Saturday, April 17, 2021
Uncategorized When all roads lead to SF City Hall, what...

When all roads lead to SF City Hall, what will the mayor do?

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48hillscityhall

By Tim Redmond

When Sup. David Campos was seeking support for his bill to raise relocation fees for Ellis Act evictions, he asked the mayor to sign on. During a Question Time session at the Board of Supervisors, Mayor Ed Lee said he wasn’t pushing any local efforts: “All roads [to Ellis Act reform] lead to Sacramento,” he said.

He repeated that line when I asked him why he refused to sign the Campos bill, which became law without his signature. It’s all about the state Legislature, he said.

Sen. Mark Leno, with the support of the grassroots group Tenants Together, made a huge effort to get Ellis Act reform passed in the state Capitol. He used his exceptional skills to get the measure out of the state Senate. But it stalled in an Assembly committee, and is quite likely dead for this session.

That’s not the fault of Leno, or of Assemblymember Tom Ammiano, who had his own Ellis bill and worked hard for Leno’s. Real-estate interests have long dominated the state Legislature, and it’s almost impossible to get good pro-tenant bills through.

So now we’re back where we were several months ago, and it’s fair to ask: Do all roads now lead right back to San Francisco City Hall? And where will the mayor be?

The state Legislature has a long history of imposing mandates and limits on local government, for good and for ill. The Brown Act and the California Public Records Act force cities and counties to do business in public, which is good; the Ellis Act and the Costa-Hawkins Act restrict how cities can protect tenants, which is bad.

But even when state law seeks to protect landlords and property owners, there’s a lot that creative local governments can do. And that’s where the battle over tenant protections will be fought for the rest of 2014.

It starts with the anti-speculation tax, which is going to be a top priority for tenant groups this fall. The measure’s aimed at taking some of the insane profit out of evicting tenants and flipping buildings, turning them from rental housing into tenancies in common.

It also addresses the problem that Leno talked about when he presented his bill to an Assembly committee this week: Long-time landlords, people who have owned their buildings for many years, don’t tend to be Ellis Act evictors. The evictions come from out-of-town investors and speculators who have no interest in San Francisco or rental housing, but want to make a quick buck at the expense of tenants.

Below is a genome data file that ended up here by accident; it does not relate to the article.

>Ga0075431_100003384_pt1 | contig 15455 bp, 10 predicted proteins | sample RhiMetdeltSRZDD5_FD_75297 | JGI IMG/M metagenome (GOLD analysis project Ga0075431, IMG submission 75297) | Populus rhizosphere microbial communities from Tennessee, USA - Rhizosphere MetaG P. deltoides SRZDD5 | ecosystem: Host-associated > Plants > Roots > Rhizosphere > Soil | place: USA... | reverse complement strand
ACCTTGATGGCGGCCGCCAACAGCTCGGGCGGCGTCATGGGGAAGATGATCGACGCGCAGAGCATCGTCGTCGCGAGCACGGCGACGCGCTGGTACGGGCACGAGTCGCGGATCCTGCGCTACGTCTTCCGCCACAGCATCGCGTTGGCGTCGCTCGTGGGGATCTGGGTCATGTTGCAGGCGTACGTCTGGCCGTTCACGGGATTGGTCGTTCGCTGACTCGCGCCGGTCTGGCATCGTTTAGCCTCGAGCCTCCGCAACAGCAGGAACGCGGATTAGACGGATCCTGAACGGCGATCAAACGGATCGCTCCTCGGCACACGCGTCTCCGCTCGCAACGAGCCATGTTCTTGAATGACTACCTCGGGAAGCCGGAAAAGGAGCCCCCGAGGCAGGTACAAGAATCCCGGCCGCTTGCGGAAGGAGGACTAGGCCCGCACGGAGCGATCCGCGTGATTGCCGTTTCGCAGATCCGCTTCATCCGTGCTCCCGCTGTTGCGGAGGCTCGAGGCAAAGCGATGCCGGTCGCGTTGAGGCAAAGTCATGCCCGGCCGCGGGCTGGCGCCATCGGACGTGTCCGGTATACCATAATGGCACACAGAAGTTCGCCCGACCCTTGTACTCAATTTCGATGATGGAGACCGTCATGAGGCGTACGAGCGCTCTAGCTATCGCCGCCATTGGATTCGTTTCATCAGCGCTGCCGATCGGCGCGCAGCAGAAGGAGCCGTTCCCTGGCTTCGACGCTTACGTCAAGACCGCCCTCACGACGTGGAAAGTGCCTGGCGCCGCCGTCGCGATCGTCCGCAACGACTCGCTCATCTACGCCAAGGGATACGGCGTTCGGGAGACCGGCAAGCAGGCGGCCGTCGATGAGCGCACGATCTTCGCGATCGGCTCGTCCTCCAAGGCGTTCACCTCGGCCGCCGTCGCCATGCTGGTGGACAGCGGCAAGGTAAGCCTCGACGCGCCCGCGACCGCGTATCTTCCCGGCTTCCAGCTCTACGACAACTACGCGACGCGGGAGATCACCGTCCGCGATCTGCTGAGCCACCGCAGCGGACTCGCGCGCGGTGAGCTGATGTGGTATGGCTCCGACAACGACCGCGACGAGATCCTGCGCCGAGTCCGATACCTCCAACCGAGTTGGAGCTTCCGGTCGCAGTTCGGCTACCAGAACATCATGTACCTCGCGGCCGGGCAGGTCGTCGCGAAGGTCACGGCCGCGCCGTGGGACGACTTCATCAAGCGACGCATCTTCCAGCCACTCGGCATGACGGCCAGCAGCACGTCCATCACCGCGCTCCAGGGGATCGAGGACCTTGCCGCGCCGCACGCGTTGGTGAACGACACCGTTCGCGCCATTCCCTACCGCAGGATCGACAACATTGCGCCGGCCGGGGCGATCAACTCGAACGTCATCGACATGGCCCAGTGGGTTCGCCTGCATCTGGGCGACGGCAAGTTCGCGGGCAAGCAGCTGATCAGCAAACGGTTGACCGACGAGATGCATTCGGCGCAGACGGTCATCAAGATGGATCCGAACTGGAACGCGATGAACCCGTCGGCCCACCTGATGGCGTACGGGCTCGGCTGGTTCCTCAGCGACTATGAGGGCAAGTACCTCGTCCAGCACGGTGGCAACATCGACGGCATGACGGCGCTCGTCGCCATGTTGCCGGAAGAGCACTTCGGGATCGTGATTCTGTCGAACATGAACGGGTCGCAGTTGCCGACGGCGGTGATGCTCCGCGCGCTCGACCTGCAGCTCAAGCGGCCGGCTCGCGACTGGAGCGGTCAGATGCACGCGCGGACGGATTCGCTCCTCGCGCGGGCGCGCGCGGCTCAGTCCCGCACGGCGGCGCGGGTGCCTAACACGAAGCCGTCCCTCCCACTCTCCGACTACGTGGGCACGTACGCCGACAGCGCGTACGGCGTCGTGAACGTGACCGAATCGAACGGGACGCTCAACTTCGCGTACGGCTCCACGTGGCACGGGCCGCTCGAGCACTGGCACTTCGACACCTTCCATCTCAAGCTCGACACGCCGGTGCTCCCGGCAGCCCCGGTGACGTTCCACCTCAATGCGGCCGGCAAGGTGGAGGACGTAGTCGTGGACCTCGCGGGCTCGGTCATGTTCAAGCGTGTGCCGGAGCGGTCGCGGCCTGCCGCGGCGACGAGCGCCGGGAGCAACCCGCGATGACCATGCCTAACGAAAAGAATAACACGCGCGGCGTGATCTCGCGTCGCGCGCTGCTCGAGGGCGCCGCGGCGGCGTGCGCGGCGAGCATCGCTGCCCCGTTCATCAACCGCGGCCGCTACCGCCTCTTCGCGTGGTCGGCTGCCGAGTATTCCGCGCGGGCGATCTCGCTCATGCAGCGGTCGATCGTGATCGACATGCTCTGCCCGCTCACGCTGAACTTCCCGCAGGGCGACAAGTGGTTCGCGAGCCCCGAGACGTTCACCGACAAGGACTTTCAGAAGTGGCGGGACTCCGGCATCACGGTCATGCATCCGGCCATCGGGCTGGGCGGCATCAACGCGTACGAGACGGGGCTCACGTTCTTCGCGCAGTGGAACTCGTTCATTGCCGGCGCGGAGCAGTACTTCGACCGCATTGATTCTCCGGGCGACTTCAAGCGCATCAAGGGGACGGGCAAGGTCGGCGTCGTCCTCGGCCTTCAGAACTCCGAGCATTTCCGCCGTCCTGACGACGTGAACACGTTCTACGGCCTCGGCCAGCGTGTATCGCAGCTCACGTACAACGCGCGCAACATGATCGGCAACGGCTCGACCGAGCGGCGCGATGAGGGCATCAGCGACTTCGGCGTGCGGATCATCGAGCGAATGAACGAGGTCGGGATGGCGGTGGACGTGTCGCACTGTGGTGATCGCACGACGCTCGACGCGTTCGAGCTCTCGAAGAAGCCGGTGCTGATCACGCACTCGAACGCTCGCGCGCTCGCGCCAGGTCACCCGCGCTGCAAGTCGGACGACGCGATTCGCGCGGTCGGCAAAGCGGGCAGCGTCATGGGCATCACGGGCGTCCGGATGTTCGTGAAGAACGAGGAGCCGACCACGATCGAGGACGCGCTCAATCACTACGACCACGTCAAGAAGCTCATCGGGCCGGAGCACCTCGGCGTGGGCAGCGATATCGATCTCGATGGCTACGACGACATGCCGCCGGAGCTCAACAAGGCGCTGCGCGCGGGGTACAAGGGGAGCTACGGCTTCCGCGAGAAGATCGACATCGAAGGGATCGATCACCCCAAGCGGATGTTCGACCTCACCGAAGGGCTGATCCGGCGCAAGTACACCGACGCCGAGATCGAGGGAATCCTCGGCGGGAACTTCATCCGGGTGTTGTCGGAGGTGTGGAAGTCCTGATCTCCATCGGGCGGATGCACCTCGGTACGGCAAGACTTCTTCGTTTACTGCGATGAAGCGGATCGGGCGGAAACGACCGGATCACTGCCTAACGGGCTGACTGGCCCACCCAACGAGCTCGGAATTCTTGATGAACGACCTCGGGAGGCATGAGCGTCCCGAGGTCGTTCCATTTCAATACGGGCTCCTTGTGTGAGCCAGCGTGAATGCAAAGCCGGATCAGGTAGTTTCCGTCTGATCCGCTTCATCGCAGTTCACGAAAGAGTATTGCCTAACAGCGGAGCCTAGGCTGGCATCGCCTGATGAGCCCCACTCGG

Initially, tenant activists wanted to tax the profits that speculators make, but that turns out to be illegal (again, a problem with state law: Local government can’t tax income). So instead it’s a real-estate transfer tax (which local governments are allowed to impose).

Local governments are also allowed to set a statutory relocation fee for Ellis Act evictions; that was how Campos got the rules changed to make it more expensive to evict a tenant and to give the victims of Ellis evictions a fighting chance to stay in San Francisco.

The state isn’t funding affordable housing at the level it should, but cities still control land use. So Sup. Jane Kim was able to come up with a local law that will make market-rate housing more difficult if San Francisco falls behind on affordable housing – creating an incentive for private developers to work with the city on creative solutions to building new lower-cost housing.

All of these laws represent creative uses of the authority of local government at a time when the state government remains a problem. As we continue to struggle with a tech-job-driven housing crisis, city officials are going to have to keep looking for more.

And so far, although Ed Lee is mayor of San Francisco and not governor of California, he has looked outside the city for solutions to the housing crisis and sought to place the blame on forces that, despite the best efforts of the city’s state delegation, are somewhat beyond our control.